The post-election focus on the fiscal cliff has implications not only for the long-term economic outlook, but also for the immediate future. There is no better illustration of the real world impact of current policy debates than the way self-reported upper-income consumer spending has plummeted during recent weeks. While many investors may be taking profits now in anticipation of higher taxes, other upper-income Americans may be pulling back on spending in anticipation of lower after-tax take home pay in 2013.
Upper-income spending, as monitored by Gallup, has fallen steadily since the first weeks of September -- falling below a weekly average of $100 during the last week of October -- down to $82 during the week ending Nov. 11, 2012.
While economic confidence increased during the election and has remained high since, consumer spending has not followed suit. The notable exception among upper-income consumers was when they splurged during October, most likely for Halloween spending. Upper-income Americans can spend when they feel they have a good reason -- even as they are pulling back on spending more generally. In turn, this implies that because upper-income consumers have, relatively speaking, more discretionary income than other Americans, they may decide to open up their pocket books for Black Friday, but then spend less as the holidays continue.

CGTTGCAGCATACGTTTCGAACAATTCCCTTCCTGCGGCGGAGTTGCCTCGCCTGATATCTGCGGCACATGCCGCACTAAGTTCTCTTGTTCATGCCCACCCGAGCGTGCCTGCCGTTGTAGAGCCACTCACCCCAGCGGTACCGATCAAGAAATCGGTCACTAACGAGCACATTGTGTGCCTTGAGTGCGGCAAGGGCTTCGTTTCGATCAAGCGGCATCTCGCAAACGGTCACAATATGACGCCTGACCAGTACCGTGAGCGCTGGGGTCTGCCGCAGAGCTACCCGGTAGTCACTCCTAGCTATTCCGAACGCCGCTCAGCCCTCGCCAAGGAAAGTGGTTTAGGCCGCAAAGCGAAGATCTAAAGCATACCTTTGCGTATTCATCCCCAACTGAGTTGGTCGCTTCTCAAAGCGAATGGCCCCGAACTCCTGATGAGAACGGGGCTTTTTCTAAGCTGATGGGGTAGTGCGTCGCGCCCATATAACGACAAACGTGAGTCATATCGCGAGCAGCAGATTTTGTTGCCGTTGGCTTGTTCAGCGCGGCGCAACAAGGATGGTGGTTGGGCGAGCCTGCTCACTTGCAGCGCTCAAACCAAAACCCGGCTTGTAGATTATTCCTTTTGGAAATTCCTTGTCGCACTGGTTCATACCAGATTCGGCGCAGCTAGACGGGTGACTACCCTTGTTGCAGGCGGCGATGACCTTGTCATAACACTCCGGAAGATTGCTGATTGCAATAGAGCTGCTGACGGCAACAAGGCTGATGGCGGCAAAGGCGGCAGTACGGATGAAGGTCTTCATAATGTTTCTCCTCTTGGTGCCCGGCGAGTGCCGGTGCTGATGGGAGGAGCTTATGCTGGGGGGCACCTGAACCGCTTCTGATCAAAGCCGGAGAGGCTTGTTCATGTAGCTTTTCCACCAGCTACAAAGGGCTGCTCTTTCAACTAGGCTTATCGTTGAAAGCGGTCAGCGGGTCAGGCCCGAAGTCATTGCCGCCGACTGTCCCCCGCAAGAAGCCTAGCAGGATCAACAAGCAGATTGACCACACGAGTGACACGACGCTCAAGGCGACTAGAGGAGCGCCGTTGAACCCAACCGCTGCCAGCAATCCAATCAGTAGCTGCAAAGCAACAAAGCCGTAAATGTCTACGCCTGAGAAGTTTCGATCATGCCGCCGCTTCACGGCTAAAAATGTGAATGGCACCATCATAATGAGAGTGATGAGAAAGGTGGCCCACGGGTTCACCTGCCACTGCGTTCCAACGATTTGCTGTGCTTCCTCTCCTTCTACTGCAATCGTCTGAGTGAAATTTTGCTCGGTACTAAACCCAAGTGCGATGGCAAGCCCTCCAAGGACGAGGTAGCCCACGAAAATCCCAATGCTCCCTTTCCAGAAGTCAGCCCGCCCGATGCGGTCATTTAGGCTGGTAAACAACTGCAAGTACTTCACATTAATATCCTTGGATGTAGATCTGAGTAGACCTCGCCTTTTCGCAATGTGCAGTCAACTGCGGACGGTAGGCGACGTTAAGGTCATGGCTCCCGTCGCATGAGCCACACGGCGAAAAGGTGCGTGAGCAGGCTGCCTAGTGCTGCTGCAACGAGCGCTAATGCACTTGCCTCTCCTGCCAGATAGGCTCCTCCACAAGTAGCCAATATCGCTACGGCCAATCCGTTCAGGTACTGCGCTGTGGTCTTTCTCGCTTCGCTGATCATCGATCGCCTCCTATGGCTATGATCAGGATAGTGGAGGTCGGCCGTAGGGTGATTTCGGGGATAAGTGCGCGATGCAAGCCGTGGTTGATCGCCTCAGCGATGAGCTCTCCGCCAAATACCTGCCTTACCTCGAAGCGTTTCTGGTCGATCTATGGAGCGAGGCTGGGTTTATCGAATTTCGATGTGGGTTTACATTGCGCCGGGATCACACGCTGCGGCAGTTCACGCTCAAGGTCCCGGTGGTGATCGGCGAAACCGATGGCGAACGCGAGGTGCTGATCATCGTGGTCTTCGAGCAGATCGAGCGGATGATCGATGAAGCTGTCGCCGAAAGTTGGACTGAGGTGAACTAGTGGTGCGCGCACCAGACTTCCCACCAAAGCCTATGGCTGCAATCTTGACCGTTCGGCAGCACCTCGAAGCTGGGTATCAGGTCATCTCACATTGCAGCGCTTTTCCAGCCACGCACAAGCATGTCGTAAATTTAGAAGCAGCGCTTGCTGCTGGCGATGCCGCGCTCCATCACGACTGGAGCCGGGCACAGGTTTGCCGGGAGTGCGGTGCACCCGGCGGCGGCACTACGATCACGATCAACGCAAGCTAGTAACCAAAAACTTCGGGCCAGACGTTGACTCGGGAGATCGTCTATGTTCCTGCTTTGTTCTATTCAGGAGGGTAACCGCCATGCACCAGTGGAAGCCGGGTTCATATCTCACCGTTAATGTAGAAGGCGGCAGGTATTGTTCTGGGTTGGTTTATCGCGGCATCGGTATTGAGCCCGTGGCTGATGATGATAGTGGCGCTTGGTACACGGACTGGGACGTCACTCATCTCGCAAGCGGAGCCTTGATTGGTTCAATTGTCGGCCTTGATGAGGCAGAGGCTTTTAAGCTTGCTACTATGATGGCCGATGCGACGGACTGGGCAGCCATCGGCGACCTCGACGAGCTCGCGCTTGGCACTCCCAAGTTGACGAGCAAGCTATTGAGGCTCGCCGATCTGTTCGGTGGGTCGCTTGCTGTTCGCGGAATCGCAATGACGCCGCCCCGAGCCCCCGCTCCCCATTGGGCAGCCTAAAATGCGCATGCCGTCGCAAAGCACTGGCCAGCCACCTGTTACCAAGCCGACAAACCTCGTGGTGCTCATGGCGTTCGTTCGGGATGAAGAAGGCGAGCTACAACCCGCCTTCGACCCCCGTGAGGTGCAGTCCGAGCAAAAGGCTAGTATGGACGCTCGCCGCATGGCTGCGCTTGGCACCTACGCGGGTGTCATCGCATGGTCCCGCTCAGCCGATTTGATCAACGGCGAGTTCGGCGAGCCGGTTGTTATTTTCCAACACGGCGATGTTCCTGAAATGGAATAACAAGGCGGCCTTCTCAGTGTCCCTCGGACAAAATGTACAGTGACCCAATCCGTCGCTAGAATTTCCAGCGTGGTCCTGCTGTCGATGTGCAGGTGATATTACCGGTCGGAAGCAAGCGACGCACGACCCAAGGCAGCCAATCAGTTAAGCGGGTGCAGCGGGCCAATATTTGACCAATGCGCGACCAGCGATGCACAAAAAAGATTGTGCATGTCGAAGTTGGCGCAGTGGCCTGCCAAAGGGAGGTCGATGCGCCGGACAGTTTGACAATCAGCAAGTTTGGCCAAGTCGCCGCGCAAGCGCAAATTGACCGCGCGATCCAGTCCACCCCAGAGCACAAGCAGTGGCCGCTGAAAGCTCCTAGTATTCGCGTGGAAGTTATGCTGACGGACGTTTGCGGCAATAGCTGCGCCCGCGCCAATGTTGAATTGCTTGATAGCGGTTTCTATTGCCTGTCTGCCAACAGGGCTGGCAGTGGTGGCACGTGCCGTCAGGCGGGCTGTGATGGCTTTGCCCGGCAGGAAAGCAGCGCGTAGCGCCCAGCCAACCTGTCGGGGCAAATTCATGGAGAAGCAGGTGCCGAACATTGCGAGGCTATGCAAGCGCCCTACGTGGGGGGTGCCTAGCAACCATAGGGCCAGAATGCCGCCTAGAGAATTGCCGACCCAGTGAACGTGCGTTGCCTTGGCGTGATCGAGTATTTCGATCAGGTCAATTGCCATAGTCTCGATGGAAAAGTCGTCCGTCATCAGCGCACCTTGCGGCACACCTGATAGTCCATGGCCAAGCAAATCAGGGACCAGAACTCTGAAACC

The decline in overall self-reported consumer spending has not been as pronounced as that among upper-income Americans. Weekly consumer spending results -- particularly among those with higher incomes -- tend to be more volatile than the monthly measurements Gallup reports.
While many upper-income Americans may not know a lot about the fiscal cliff, it is hard for them to ignore at least one general post-election consensus: federal income taxes on those with higher incomes are going to increase in the year ahead. For investors, this translates into increased tax planning and careful timing of gains and losses. For all upper-income Americans, this means less after-tax take home pay and, very likely, the deferral of major purchases. In turn, this could mean the holiday season will hold an even more intense competition for consumer purchases -- not to mention a lot less profit -- for the nation's retailers and small businesses during the 2012 holidays.